The aim of this study is to assess the prevalence of small intestinal bacterial overgrowth (SIBO) by hydrogen breath test in patients with autism spectrum disorders (ASD) with respect to a consistent control group. From 2011 to 2013, 310 children with ASD and 1240 sex- and age-matched typical children were enrolled in this study to undergo glucose breath test. The study participants were considered to exhibit SIBO when an increase in H2 of ≥20 ppm or CH4 of ≥10 ppm with respect to the fasting value was observed up to 60 min after the ingestion of glucose. Ninety-six children with autism suffered from SIBO, giving a prevalence rate of SIBO was 31.0% (95% CI 25.8-36.1%). In contrast, 9.3% of the typical children acknowledged SIBO. The difference between groups was statistically significant (P < 0.0001). The median Autism Treatment Evaluation Checklist (ATEC) score in the children with autism and with SIBO was significantly high when compared with the children without autism and without SIBO [98 (IQR, 45-120) vs. 63 (32-94), P < 0.001]. For the autism group, the 6-GI Severity Index (6-GSI) score was found to be strongly and significantly correlated with the total ATEC score (r = 0.639, P < 0.0001). SIBO was significantly associated with worse symptoms of autism, demonstrating that children with SIBO may significantly contribute to symptoms of autism.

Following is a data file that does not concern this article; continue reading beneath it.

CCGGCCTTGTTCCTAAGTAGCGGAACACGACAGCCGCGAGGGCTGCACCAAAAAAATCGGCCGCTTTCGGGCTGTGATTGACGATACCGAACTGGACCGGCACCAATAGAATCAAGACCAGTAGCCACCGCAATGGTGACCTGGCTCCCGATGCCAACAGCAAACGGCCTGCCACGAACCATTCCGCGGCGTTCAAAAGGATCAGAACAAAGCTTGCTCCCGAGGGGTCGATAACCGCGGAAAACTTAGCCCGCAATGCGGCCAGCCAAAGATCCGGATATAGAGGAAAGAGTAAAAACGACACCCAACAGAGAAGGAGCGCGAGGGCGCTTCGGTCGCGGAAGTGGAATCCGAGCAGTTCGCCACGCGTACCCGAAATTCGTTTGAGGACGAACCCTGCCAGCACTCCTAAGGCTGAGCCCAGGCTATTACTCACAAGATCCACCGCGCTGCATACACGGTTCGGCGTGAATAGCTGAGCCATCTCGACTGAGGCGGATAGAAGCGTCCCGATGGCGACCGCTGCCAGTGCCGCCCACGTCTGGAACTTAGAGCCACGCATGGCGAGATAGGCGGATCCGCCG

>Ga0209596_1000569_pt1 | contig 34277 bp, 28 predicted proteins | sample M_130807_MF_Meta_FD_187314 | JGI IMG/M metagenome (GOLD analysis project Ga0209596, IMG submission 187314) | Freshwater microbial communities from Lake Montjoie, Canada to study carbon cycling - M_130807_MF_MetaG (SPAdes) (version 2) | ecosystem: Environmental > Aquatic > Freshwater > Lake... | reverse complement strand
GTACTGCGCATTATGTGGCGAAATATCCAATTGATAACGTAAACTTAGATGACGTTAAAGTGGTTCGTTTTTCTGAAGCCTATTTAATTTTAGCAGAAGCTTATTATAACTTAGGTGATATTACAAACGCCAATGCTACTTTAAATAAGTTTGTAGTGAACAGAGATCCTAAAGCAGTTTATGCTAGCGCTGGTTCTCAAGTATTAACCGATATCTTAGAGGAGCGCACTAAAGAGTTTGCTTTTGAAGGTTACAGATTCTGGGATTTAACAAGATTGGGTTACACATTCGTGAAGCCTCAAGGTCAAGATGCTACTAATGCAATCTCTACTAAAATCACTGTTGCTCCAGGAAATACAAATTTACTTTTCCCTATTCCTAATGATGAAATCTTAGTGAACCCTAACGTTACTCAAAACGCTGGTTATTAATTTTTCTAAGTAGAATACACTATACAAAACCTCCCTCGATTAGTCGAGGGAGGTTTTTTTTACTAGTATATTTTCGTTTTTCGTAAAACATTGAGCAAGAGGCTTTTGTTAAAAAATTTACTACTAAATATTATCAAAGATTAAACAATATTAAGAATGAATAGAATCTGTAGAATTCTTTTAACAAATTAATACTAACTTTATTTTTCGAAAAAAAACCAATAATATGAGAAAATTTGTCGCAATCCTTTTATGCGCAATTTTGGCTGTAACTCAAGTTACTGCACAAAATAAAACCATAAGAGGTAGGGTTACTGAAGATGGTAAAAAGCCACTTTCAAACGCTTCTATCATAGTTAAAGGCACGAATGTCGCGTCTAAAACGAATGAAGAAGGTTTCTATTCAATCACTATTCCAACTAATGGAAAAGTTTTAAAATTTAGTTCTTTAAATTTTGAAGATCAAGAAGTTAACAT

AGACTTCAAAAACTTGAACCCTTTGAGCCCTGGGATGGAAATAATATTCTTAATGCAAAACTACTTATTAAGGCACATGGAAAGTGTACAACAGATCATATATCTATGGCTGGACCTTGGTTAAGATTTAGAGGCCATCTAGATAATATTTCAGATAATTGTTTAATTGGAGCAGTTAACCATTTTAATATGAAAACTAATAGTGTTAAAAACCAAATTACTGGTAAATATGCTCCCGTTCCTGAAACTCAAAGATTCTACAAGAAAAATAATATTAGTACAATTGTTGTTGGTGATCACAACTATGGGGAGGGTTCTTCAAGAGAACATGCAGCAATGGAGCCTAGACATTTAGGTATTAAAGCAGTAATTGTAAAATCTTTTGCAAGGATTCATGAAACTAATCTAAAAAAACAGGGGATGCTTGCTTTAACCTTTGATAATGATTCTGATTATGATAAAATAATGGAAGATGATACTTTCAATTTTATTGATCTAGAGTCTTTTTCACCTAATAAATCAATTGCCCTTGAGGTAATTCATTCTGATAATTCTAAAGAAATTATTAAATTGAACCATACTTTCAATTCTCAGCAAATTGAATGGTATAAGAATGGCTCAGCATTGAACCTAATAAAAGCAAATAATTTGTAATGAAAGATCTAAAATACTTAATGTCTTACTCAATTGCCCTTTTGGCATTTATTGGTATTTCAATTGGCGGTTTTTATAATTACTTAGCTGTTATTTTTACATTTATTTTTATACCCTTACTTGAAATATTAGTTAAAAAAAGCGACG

Keywords: Autism spectrum disorders; Chinese; Hydrogen glucose breath test; Small intestinal bacterial overgrowth.